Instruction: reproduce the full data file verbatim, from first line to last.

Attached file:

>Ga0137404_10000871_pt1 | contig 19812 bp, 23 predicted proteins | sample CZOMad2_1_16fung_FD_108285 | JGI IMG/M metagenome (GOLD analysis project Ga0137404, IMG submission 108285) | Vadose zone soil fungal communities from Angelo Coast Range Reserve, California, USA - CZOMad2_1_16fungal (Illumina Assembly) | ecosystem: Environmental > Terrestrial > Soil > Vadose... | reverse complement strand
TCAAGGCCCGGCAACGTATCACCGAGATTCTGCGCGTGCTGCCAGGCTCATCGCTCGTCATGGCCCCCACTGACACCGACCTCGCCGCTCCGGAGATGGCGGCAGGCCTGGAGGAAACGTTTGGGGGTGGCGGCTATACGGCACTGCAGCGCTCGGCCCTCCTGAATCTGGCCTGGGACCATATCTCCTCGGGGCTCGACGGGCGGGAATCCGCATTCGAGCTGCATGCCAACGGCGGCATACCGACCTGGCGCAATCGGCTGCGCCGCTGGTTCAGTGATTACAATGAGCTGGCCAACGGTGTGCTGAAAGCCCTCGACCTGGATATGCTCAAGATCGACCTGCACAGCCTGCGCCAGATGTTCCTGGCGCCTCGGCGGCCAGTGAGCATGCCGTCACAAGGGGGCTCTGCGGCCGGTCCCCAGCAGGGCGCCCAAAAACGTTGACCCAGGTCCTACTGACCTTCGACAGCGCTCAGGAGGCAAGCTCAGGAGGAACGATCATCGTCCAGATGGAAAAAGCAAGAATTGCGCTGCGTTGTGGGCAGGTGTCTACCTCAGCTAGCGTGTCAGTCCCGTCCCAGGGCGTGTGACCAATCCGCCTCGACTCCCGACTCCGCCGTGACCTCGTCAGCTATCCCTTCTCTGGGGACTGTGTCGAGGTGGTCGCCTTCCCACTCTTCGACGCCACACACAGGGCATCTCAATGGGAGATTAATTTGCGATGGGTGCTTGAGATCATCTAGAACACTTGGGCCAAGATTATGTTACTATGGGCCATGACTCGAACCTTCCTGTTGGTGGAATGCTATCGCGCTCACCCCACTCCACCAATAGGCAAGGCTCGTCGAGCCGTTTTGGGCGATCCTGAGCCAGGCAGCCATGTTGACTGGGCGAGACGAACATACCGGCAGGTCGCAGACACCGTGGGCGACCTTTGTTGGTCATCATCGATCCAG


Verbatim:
>Ga0137404_10000871_pt1 | contig 19812 bp, 23 predicted proteins | sample CZOMad2_1_16fung_FD_108285 | JGI IMG/M metagenome (GOLD analysis project Ga0137404, IMG submission 108285) | Vadose zone soil fungal communities from Angelo Coast Range Reserve, California, USA - CZOMad2_1_16fungal (Illumina Assembly) | ecosystem: Environmental > Terrestrial > Soil > Vadose... | reverse complement strand
TCAAGGCCCGGCAACGTATCACCGAGATTCTGCGCGTGCTGCCAGGCTCATCGCTCGTCATGGCCCCCACTGACACCGACCTCGCCGCTCCGGAGATGGCGGCAGGCCTGGAGGAAACGTTTGGGGGTGGCGGCTATACGGCACTGCAGCGCTCGGCCCTCCTGAATCTGGCCTGGGACCATATCTCCTCGGGGCTCGACGGGCGGGAATCCGCATTCGAGCTGCATGCCAACGGCGGCATACCGACCTGGCGCAATCGGCTGCGCCGCTGGTTCAGTGATTACAATGAGCTGGCCAACGGTGTGCTGAAAGCCCTCGACCTGGATATGCTCAAGATCGACCTGCACAGCCTGCGCCAGATGTTCCTGGCGCCTCGGCGGCCAGTGAGCATGCCGTCACAAGGGGGCTCTGCGGCCGGTCCCCAGCAGGGCGCCCAAAAACGTTGACCCAGGTCCTACTGACCTTCGACAGCGCTCAGGAGGCAAGCTCAGGAGGAACGATCATCGTCCAGATGGAAAAAGCAAGAATTGCGCTGCGTTGTGGGCAGGTGTCTACCTCAGCTAGCGTGTCAGTCCCGTCCCAGGGCGTGTGACCAATCCGCCTCGACTCCCGACTCCGCCGTGACCTCGTCAGCTATCCCTTCTCTGGGGACTGTGTCGAGGTGGTCGCCTTCCCACTCTTCGACGCCACACACAGGGCATCTCAATGGGAGATTAATTTGCGATGGGTGCTTGAGATCATCTAGAACACTTGGGCCAAGATTATGTTACTATGGGCCATGACTCGAACCTTCCTGTTGGTGGAATGCTATCGCGCTCACCCCACTCCACCAATAGGCAAGGCTCGTCGAGCCGTTTTGGGCGATCCTGAGCCAGGCAGCCATGTTGACTGGGCGAGACGAACATACCGGCAGGTCGCAGACACCGTGGGCGACCTTTGTTGGTCATCATCGATCCAG